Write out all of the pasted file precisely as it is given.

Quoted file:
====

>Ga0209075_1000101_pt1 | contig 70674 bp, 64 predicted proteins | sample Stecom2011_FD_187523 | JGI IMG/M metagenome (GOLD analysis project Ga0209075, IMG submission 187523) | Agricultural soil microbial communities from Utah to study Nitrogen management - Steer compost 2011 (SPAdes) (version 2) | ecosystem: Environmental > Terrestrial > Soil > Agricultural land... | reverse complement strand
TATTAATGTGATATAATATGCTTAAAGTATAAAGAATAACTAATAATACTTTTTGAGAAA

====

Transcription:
>Ga0209075_1000101_pt1 | contig 70674 bp, 64 predicted proteins | sample Stecom2011_FD_187523 | JGI IMG/M metagenome (GOLD analysis project Ga0209075, IMG submission 187523) | Agricultural soil microbial communities from Utah to study Nitrogen management - Steer compost 2011 (SPAdes) (version 2) | ecosystem: Environmental > Terrestrial > Soil > Agricultural land... | reverse complement strand
TATTAATGTGATATAATATGCTTAAAGTATAAAGAATAACTAATAATACTTTTTGAGAAA